My thoughts on the 2015 Alberta Budget

I had a number of deep conversations and debates about the new Alberta budget. I’ve consolidated and structured those conversations here.

The reality is that no one likes the new budget, the left or the right. That tells me they probably got it right.


The current situation is different than any we’ve seen since 1970. The current oil price correction is based on supply vs. demand. At current, global oil supply is higher than global oil demand. Most people are trained to blame OPEC for supply shocks to the market but the reality is that the USA’s oil production has spiked and is at the highest it has ever been by significant factors.

I made a CPI and consumption corrected model of the EIA’s historical data and the oil price (WTI not WCS) that I can see us reaching is $25ish per barrel (approx $20 below where we are today). One of our major problems is that the Alberta oil is a blend of traditional and “oil sands”. Oil sands oil is extremely expensive to extract and process in comparison to traditional.

Will oil prices bounce back? Yes, but remember that this a supply shock. A supply shock where traditional oil is cheaper to produce. Oil prices will correct back when, and only when, demand increases (bad for the environment) or supply decreases (bad for the economy).

Demand is only likely to remain stable or decrease so the only correction will come from decreased supply… Supply decreases when we stop extracting and processing oil. As it costs more for us to extract and process our oil, we will feel the impact of this reduction before many others. Sadly, oil is a significant chunk our economy and this slowdown in supply will fall on the shoulders of every Albertan through reduced spending, increased unemployment and a lower tax base. The current situation is far different than any we have seen in the past few decades.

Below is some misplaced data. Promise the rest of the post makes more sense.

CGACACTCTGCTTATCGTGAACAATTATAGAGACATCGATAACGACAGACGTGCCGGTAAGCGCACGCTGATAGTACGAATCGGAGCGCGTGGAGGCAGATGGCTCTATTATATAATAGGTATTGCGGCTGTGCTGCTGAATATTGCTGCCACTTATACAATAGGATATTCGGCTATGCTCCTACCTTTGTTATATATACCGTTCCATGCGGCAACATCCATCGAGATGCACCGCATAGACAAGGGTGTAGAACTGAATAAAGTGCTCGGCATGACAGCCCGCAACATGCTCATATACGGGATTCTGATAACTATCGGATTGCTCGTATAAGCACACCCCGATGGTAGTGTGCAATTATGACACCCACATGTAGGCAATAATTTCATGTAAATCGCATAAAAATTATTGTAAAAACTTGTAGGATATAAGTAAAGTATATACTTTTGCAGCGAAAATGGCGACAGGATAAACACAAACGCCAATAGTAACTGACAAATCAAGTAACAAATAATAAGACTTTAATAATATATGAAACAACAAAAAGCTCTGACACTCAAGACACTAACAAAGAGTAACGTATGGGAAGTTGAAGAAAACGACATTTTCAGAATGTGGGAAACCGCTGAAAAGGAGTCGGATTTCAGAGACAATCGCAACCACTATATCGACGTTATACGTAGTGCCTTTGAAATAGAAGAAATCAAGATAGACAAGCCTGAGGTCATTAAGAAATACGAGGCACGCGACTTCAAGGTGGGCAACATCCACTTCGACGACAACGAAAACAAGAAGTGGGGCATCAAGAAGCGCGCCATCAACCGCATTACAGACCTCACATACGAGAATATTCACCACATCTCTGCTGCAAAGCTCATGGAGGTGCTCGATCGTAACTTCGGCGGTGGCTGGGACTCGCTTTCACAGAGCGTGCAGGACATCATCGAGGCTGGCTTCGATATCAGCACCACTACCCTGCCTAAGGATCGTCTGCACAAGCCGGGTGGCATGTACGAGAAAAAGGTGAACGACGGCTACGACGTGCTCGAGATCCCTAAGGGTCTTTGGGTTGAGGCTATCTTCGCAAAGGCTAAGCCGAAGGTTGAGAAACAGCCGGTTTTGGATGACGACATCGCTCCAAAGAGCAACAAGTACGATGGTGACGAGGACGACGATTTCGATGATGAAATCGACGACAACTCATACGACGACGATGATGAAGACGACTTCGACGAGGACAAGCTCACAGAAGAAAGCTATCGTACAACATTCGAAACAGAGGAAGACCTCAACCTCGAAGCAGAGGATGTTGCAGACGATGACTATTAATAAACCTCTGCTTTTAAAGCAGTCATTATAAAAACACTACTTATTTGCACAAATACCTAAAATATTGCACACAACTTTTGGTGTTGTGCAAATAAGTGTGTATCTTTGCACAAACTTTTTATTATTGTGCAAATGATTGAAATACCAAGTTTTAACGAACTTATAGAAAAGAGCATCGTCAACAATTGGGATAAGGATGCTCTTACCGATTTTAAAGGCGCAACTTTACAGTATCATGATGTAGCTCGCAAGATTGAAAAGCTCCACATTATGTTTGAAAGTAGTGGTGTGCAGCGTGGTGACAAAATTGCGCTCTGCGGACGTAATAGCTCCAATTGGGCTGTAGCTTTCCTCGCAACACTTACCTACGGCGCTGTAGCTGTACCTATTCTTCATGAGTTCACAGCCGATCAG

Corporate tax revenue is surely to take a steep decline in the short term for a number of sectors of the economy. Employment is the key to avoiding a recession and keeping liquidity in the market. Ensuring already suffering corporations don’t have any more reasons for mass layoffs is a two fold approach to ensuring higher revenues from income taxes and keeping sentiment positive (the real challenge). Do I think this is a smart move? Yes. To properly balance the operational budget would have surely sent the province into a recession and all ministries would require much larger cuts than they received. I can see an increase in corp taxes coming in the future but these economic conditions are not the ones to do it in.